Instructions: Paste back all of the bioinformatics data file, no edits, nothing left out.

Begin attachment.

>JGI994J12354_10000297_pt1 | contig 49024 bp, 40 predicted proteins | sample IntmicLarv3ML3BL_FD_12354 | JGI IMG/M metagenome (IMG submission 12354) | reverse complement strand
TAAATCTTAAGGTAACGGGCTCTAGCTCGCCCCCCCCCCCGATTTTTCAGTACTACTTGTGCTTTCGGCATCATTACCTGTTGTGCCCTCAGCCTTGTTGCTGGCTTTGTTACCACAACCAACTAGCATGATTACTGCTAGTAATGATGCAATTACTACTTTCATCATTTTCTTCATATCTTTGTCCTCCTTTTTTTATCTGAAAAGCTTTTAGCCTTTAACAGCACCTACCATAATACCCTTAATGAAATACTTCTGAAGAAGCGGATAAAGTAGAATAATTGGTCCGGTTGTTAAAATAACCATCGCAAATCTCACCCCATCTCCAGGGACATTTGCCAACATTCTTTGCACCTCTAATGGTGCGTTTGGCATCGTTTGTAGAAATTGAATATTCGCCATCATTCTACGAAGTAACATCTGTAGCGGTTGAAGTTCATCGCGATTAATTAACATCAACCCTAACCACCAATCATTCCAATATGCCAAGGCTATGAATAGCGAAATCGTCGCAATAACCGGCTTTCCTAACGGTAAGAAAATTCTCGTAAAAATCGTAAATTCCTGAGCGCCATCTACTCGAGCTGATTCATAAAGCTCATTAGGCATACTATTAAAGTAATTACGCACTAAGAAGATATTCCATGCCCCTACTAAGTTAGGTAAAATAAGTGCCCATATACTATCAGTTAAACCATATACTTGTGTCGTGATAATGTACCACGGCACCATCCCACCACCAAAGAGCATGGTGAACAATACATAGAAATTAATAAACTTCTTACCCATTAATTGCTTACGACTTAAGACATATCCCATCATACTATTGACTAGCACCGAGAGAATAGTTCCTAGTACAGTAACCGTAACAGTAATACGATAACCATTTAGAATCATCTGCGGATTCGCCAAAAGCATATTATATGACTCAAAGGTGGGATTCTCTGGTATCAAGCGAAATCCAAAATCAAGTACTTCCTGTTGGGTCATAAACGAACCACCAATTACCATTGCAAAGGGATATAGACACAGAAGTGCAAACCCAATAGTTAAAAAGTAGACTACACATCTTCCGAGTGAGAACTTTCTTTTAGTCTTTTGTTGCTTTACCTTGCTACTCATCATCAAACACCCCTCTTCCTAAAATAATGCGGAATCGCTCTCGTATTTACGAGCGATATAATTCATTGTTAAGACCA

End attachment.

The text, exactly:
>JGI994J12354_10000297_pt1 | contig 49024 bp, 40 predicted proteins | sample IntmicLarv3ML3BL_FD_12354 | JGI IMG/M metagenome (IMG submission 12354) | reverse complement strand
TAAATCTTAAGGTAACGGGCTCTAGCTCGCCCCCCCCCCCGATTTTTCAGTACTACTTGTGCTTTCGGCATCATTACCTGTTGTGCCCTCAGCCTTGTTGCTGGCTTTGTTACCACAACCAACTAGCATGATTACTGCTAGTAATGATGCAATTACTACTTTCATCATTTTCTTCATATCTTTGTCCTCCTTTTTTTATCTGAAAAGCTTTTAGCCTTTAACAGCACCTACCATAATACCCTTAATGAAATACTTCTGAAGAAGCGGATAAAGTAGAATAATTGGTCCGGTTGTTAAAATAACCATCGCAAATCTCACCCCATCTCCAGGGACATTTGCCAACATTCTTTGCACCTCTAATGGTGCGTTTGGCATCGTTTGTAGAAATTGAATATTCGCCATCATTCTACGAAGTAACATCTGTAGCGGTTGAAGTTCATCGCGATTAATTAACATCAACCCTAACCACCAATCATTCCAATATGCCAAGGCTATGAATAGCGAAATCGTCGCAATAACCGGCTTTCCTAACGGTAAGAAAATTCTCGTAAAAATCGTAAATTCCTGAGCGCCATCTACTCGAGCTGATTCATAAAGCTCATTAGGCATACTATTAAAGTAATTACGCACTAAGAAGATATTCCATGCCCCTACTAAGTTAGGTAAAATAAGTGCCCATATACTATCAGTTAAACCATATACTTGTGTCGTGATAATGTACCACGGCACCATCCCACCACCAAAGAGCATGGTGAACAATACATAGAAATTAATAAACTTCTTACCCATTAATTGCTTACGACTTAAGACATATCCCATCATACTATTGACTAGCACCGAGAGAATAGTTCCTAGTACAGTAACCGTAACAGTAATACGATAACCATTTAGAATCATCTGCGGATTCGCCAAAAGCATATTATATGACTCAAAGGTGGGATTCTCTGGTATCAAGCGAAATCCAAAATCAAGTACTTCCTGTTGGGTCATAAACGAACCACCAATTACCATTGCAAAGGGATATAGACACAGAAGTGCAAACCCAATAGTTAAAAAGTAGACTACACATCTTCCGAGTGAGAACTTTCTTTTAGTCTTTTGTTGCTTTACCTTGCTACTCATCATCAAACACCCCTCTTCCTAAAATAATGCGGAATCGCTCTCGTATTTACGAGCGATATAATTCATTGTTAAGACCA